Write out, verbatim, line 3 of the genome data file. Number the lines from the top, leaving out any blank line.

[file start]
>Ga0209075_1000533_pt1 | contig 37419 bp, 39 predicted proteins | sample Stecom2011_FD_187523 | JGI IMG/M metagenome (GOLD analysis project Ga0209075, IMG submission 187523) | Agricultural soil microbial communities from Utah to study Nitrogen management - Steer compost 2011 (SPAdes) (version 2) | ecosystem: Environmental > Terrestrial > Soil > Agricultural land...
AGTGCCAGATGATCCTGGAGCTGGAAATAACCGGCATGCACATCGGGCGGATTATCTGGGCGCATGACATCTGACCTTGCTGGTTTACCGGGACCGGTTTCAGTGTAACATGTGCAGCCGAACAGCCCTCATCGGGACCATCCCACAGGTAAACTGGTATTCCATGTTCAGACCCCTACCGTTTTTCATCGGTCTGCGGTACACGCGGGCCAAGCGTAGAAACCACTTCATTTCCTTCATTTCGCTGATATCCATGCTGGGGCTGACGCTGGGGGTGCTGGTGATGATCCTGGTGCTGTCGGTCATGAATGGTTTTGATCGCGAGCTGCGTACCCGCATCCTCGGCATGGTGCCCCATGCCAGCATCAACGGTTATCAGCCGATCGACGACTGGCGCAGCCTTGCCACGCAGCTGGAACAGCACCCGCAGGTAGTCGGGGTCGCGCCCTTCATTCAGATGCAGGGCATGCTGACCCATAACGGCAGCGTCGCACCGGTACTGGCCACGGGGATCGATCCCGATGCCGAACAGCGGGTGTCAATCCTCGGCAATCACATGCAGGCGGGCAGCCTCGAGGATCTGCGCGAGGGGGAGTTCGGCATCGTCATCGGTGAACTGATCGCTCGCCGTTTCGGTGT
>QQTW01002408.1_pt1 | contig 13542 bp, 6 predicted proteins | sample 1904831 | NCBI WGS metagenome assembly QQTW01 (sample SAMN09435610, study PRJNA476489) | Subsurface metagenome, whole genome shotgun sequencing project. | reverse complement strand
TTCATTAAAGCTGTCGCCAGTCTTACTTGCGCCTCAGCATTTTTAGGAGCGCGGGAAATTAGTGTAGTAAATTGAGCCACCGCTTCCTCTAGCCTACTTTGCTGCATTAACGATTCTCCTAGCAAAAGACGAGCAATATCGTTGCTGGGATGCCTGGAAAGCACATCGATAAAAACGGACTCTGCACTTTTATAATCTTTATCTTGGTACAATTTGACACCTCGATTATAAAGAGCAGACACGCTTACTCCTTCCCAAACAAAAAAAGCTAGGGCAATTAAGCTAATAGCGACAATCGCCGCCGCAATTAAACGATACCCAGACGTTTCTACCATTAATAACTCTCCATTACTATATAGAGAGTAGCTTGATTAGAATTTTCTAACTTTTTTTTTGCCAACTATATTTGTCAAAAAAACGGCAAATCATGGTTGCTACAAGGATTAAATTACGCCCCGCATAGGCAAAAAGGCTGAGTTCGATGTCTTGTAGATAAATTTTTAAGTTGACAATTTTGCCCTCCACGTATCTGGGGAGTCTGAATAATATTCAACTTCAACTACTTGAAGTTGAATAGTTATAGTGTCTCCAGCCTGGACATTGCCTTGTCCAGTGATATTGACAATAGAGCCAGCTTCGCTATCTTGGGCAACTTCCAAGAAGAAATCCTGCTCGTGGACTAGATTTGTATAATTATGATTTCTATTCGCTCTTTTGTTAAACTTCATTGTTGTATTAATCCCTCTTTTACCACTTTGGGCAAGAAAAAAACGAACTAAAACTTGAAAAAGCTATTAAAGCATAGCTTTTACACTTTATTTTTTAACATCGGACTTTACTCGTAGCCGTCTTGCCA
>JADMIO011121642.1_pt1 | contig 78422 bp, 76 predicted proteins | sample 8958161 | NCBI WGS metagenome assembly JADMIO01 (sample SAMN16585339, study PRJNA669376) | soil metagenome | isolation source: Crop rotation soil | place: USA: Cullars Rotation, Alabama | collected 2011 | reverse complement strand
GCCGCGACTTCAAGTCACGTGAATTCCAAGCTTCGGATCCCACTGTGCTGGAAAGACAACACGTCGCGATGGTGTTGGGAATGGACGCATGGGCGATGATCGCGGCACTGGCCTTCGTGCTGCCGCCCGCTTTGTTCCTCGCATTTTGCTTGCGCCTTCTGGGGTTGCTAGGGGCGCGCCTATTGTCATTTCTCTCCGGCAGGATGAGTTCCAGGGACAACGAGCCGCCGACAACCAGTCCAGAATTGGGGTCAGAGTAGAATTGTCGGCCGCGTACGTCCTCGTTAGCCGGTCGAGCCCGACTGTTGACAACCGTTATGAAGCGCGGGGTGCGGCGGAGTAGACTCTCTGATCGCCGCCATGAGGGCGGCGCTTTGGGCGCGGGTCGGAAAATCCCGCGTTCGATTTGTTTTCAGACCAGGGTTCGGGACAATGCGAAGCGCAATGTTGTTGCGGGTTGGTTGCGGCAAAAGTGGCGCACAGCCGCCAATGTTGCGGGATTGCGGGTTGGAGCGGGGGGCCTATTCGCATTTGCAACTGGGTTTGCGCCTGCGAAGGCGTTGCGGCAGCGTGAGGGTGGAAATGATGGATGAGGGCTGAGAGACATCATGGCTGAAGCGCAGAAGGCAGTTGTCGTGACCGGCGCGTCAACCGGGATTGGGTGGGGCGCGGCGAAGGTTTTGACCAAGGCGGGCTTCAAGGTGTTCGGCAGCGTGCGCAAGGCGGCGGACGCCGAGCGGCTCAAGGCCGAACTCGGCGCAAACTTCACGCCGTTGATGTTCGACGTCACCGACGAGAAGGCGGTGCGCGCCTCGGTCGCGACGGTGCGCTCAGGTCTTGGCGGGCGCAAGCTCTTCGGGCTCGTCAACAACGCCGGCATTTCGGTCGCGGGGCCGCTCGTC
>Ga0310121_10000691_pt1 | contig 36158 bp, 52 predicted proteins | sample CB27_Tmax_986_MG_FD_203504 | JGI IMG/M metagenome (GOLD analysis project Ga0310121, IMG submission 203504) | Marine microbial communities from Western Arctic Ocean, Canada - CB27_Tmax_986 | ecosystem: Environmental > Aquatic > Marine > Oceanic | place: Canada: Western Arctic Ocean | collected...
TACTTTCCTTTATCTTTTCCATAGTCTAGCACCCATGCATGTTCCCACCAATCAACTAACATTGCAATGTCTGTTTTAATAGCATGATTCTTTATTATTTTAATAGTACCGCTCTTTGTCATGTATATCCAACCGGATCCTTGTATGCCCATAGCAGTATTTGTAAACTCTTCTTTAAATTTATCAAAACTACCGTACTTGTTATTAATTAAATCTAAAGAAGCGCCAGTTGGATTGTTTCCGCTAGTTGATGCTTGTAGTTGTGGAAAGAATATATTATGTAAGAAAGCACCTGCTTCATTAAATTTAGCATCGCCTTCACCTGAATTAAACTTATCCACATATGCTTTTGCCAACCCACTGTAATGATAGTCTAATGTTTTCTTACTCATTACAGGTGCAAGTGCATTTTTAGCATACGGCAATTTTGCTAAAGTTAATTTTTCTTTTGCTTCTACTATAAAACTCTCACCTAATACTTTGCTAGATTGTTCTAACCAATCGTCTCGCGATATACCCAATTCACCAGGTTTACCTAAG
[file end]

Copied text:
>QQTW01002408.1_pt1 | contig 13542 bp, 6 predicted proteins | sample 1904831 | NCBI WGS metagenome assembly QQTW01 (sample SAMN09435610, study PRJNA476489) | Subsurface metagenome, whole genome shotgun sequencing project. | reverse complement strand